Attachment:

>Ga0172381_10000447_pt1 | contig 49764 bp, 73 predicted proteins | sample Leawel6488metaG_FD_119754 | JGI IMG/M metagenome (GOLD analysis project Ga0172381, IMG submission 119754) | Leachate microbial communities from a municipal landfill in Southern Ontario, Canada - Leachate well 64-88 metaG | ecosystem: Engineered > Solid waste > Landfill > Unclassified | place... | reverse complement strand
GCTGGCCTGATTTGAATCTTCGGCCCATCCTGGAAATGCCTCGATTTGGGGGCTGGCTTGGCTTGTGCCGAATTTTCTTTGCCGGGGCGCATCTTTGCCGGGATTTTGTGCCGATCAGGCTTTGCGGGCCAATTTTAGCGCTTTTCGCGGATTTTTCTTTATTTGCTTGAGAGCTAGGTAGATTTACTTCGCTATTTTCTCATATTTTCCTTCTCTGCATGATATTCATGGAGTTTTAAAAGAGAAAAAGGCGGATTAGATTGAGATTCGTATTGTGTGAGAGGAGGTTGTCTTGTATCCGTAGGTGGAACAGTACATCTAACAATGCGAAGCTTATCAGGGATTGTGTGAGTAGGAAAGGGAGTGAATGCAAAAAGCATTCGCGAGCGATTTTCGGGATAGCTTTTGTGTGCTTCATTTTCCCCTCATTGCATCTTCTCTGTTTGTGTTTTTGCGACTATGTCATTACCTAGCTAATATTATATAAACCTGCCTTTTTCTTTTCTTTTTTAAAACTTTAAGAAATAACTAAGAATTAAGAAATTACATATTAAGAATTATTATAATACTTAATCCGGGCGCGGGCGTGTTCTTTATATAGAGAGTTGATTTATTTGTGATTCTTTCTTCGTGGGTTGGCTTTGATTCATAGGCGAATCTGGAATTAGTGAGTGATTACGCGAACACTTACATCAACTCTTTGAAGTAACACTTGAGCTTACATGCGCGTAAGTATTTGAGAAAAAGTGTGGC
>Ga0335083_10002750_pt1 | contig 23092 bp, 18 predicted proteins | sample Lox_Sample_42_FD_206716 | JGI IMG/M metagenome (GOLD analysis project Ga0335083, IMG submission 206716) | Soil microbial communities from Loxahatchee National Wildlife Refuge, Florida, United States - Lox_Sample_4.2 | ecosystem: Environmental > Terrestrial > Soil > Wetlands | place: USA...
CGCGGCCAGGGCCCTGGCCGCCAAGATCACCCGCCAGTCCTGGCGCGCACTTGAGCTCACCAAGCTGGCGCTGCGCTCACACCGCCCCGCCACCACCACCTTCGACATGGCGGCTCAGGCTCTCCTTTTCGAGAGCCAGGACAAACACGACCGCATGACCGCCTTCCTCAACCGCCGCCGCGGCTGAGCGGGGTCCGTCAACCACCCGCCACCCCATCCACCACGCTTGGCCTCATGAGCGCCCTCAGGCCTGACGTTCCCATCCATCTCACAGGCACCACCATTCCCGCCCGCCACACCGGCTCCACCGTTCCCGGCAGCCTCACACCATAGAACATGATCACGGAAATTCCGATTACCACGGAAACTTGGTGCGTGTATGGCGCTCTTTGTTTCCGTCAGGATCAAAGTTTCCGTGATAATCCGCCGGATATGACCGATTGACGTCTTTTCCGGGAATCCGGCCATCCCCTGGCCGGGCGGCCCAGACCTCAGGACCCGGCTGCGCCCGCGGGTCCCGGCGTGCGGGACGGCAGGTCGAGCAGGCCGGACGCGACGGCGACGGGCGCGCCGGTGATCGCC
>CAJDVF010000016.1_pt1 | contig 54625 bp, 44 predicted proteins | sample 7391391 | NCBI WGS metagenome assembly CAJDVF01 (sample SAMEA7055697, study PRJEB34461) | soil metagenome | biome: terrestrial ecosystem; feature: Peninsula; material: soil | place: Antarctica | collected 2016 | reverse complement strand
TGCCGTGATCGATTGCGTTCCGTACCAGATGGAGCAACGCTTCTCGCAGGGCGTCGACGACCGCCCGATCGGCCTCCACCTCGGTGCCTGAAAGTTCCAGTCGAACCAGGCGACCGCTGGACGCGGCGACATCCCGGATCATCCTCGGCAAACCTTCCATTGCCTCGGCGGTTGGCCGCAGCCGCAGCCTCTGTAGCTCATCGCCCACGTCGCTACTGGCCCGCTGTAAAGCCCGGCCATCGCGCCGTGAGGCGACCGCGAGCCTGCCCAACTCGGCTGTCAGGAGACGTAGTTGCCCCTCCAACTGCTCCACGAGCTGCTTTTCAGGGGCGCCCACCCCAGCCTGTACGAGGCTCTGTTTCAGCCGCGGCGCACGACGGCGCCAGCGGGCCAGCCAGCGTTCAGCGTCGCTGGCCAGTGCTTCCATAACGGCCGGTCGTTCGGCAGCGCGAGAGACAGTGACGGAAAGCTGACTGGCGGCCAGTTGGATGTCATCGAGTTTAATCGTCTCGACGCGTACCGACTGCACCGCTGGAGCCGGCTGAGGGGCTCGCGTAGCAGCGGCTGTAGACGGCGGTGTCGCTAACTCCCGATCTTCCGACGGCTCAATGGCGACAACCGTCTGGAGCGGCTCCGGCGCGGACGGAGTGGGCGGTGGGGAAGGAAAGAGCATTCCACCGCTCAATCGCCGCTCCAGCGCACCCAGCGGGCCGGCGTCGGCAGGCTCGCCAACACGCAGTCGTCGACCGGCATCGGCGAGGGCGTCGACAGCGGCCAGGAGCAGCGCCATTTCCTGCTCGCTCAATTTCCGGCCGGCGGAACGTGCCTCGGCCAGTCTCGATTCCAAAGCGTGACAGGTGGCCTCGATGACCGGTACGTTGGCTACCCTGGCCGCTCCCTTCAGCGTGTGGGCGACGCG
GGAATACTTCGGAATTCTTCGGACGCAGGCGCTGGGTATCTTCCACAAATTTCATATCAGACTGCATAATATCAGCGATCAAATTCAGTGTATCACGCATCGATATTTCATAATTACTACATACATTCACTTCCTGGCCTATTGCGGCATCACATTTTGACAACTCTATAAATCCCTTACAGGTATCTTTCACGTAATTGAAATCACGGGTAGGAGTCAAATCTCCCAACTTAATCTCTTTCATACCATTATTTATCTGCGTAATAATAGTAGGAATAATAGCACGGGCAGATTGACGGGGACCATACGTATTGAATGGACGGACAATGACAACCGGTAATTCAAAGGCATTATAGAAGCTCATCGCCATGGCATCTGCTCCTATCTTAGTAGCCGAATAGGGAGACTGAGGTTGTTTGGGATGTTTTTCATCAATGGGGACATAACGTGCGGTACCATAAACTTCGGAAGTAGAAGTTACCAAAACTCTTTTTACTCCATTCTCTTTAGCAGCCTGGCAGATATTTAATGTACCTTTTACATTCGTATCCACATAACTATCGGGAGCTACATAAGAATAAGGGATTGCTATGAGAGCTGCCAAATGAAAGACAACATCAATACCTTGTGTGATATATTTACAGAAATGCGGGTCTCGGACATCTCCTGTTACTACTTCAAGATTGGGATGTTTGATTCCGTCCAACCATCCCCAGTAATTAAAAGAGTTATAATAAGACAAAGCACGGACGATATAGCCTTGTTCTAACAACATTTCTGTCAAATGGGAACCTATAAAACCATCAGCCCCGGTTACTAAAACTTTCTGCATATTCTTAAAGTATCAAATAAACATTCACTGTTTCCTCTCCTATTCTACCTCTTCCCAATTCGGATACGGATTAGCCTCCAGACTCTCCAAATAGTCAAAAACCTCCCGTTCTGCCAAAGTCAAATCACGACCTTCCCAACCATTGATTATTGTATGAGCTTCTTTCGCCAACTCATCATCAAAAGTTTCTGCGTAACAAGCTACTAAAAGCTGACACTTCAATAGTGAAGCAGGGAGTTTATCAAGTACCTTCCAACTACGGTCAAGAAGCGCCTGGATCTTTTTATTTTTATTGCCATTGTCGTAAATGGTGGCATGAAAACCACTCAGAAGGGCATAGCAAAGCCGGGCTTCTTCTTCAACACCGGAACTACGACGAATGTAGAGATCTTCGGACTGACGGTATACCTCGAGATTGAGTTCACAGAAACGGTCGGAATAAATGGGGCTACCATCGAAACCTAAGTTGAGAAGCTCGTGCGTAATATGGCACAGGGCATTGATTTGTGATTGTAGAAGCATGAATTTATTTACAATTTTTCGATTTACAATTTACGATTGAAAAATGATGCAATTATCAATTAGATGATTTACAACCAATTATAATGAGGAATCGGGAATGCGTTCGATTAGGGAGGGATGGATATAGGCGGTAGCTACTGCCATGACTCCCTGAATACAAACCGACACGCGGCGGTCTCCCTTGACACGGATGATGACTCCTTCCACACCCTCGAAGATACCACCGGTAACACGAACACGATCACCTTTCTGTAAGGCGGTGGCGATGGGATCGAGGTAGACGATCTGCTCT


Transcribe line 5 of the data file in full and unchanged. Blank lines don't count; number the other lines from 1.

>CAJDVF010000016.1_pt1 | contig 54625 bp, 44 predicted proteins | sample 7391391 | NCBI WGS metagenome assembly CAJDVF01 (sample SAMEA7055697, study PRJEB34461) | soil metagenome | biome: terrestrial ecosystem; feature: Peninsula; material: soil | place: Antarctica | collected 2016 | reverse complement strand